Studies question need for auditor rotation
A pair of academic studies casts doubt on the value of mandatory rotation of auditing firms and lead engagement partners.
The Public Company Accounting Oversight Board has come out firmly against proposals for mandatory audit firm rotation in the U.S., especially after the House of Representatives approved a bill in 2013 that would actually ban mandatory firm rotation. However, the requirement for a lead engagement partner not to serve for more than five years overseeing audits of the same corporate client remains in place from the Sarbanes-Oxley Act of 2002. In the European Union, there’s a requirement for mandatory retendering every 10 years in which companies have to invite bids from other audit firms after they’ve been using a firm for a decade.
However, there have been calls for reforms in the audit market, which remains dominated by the Big Four firms, despite a strong of international accounting scandals in recent years. Both the E.U. and the U.K. are planning further reforms, mainly involving separating the audit and consulting practice.
While the calls for mandatory audit firm rotation seem to have quieted in recent years, the two academic studies question the need even for engagement partner rotation. The studies, in the American Accounting Association journals Accounting Review and Auditing: A Journal of Practice and Theory, look at the two reasons most often cited for mandatory auditor rotation: that personal ties developed over time between auditors and clients can compromise the accountants’ professional independence and, thus, the quality of financial reporting, and that mandating rotation brings a fresh look to audits and improves the quality of reporting. Both studies found no significant fall-off in reporting quality over the course of partners’ five-year tenures, as limited by SOX, and little or no evidence that the fresh looks mandated by SOX make for improved audits. One of the studies, in the AJPT, found evidence of a decline in audit quality when a new engagement partner takes the helm, perhaps due to a loss in familiarity and knowledge about the client.
“I think this study has implications both for current partner-rotation requirements and for potential audit-firm rotations,” said Robert Whited of North Carolina State University, who co-authored the AJPT paper, in a statement. “Some have argued in favor of rotation that fresh eyes of a new audit partner help improve audit quality, and a similar argument is made by those favoring mandatory firm rotation. However, in our sample, we find no evidence of an improvement in the first year or two following rotation.”
His study, which draws on publicly available data, was co-authored by Huan Kuang and Matthew Sherwood of the University of Massachusetts Amherst and Huimin Li of the University of New Hampshire.
The Accounting Review study instead draws on proprietary data made available to the researchers from the PCAOB. A joint effort of Brandon Gipper of Stanford University, Luzi Hail of the University of Pennsylvania, and Christian Leuz of the University of Chicago, their study represents the first partner-tenure and mandatory-rotation analysis of a large cross-section of publicly traded U.S. companies, consisting of 3,300 corporate clients of the six largest audit firms, covering 2,385 mandatory engagement-partner rotations over the seven-year period from 2008 through 2014.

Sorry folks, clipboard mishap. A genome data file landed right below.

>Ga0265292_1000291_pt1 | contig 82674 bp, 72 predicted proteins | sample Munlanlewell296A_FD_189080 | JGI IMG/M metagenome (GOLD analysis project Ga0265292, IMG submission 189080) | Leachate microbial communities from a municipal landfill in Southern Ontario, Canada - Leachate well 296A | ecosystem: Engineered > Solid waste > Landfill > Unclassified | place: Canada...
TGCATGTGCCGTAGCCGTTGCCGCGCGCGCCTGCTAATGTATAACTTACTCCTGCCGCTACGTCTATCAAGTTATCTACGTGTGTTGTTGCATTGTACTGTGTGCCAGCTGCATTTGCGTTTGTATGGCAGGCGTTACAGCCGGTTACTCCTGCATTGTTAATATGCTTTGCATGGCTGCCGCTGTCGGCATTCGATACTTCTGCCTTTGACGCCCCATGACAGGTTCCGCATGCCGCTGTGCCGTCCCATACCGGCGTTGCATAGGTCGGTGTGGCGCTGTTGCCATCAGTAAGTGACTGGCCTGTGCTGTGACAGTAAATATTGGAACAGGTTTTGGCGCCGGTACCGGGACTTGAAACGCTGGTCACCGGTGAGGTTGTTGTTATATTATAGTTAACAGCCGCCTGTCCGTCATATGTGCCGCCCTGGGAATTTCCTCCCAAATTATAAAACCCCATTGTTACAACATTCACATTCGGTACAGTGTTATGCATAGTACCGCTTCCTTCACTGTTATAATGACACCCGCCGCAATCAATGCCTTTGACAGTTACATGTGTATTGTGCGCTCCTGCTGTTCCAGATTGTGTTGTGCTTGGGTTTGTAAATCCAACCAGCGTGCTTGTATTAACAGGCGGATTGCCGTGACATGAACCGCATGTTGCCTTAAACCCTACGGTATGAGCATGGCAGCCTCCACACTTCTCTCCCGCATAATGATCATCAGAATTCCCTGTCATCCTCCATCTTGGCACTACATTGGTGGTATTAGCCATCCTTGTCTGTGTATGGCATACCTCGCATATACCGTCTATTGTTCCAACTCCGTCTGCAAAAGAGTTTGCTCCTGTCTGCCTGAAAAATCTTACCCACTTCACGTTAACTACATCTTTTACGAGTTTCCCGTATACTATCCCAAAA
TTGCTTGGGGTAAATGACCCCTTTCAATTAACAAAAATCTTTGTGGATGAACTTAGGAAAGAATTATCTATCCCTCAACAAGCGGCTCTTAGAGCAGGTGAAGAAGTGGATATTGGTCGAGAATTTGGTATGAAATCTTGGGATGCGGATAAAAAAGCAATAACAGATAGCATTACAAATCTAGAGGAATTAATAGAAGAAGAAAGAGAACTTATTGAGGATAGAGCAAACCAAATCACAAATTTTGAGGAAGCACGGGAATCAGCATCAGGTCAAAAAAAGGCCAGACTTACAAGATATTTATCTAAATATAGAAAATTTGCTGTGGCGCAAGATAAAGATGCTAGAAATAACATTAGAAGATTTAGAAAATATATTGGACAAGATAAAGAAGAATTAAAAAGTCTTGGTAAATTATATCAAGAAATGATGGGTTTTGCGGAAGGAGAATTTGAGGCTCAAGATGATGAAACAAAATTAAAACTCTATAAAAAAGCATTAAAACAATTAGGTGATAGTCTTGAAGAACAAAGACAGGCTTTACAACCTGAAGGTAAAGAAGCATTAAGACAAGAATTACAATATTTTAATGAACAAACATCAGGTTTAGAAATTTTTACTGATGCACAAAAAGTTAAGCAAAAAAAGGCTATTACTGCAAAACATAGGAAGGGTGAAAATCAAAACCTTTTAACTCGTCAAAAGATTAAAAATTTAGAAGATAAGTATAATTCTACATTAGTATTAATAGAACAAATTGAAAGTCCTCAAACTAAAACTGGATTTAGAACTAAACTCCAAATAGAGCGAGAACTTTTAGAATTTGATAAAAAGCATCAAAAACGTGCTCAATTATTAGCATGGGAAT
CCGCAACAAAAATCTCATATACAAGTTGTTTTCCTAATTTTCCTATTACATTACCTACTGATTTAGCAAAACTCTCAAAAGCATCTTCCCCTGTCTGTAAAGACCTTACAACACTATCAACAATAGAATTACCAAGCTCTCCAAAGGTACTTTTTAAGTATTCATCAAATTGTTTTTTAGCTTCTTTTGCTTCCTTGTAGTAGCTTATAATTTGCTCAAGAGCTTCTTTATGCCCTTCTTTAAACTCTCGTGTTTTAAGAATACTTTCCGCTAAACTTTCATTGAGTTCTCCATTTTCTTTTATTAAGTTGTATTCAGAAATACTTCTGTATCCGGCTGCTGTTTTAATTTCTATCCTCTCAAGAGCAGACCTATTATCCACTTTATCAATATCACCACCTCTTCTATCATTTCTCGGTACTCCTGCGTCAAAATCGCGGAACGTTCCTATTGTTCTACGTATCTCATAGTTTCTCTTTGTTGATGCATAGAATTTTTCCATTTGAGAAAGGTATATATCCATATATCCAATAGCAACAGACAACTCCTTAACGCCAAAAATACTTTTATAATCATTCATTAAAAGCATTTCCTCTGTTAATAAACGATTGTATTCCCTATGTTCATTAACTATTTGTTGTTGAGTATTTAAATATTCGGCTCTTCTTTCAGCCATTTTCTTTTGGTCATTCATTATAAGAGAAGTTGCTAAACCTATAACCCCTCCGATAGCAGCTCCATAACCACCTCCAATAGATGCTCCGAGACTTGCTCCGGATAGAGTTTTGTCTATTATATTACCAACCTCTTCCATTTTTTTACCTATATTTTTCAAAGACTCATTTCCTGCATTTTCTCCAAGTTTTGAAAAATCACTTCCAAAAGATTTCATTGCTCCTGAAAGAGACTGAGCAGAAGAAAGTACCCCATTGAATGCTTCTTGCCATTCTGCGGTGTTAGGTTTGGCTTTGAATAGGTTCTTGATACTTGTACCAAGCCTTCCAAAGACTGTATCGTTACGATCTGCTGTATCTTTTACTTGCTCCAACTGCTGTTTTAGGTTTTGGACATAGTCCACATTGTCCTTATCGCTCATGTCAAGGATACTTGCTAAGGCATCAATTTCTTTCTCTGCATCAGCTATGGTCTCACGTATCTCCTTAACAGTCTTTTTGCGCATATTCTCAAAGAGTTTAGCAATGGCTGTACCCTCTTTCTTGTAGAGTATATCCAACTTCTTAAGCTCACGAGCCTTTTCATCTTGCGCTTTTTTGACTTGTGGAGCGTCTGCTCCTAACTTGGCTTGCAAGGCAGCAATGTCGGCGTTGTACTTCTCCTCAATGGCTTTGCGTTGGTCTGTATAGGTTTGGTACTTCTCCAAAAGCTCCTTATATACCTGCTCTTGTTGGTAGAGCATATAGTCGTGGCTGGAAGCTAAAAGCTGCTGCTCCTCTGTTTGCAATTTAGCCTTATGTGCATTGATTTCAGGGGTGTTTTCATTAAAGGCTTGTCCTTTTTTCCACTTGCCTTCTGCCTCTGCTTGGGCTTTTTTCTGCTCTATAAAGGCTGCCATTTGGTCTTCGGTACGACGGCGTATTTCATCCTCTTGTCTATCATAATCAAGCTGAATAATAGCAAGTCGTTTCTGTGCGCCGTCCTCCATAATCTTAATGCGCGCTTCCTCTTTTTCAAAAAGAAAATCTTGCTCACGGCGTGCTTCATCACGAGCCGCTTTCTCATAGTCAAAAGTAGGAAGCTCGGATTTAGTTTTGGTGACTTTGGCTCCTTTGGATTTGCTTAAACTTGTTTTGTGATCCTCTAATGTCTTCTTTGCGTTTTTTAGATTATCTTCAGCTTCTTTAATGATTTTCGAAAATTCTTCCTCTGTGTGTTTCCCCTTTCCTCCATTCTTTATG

From the PCAOB data sample, the professors focused especially on the clients of BDO USA, Deloitte & Touche, Ernst & Young, Grant Thornton, KPMG and PricewaterhouseCoopers. The corporate clients in the sample make up approximately 46 percent of SEC registrants in the U.S. and around 85 percent of aggregate market capitalization.
On the issue of audit quality, the researchers found that, on average, quality over the five-year mandatory rotation cycle was unrelated to the length of the partners’ tenure with clients, except for announcements of restatements, which were more frequent in the first two years after rotation. This increase in announcements of prior misstatements suggests a benefit of fresh looks, but other important indicators of audit quality don’t. For instance, financial misstatements were found to be no less likely to occur during those two years, and accrual levels did not decline, accruals being non-cash accounting items that are usually subjective (such as estimates of inventory value or of bad debts) and are thus considered especially subject to management manipulation.
For the average Big Six client engagement, mandatory rotation appeared to be short enough, or the U.S. audit environment robust enough, to prevent auditor complacency, according to the Accounting Review study. The researchers said they found only limited evidence of benefits from taking a fresh look at a company from new auditors.
“Our findings also suggest a likely reason for this apparent lack of fresh-look benefits — namely, that audit firms anticipate and invest resources to reduce potential disruption arising from mandatory partner rotations,” Gipper said in a statement. “For example, audit firms have incoming partners shadow outgoing partners before the transition. Another example, audit firms put in more effort for high-risk and complex clients.”
The AJPT study appears in the quarterly’s current August/October issue, while the Accounting Review study is scheduled for the March 2021 issue.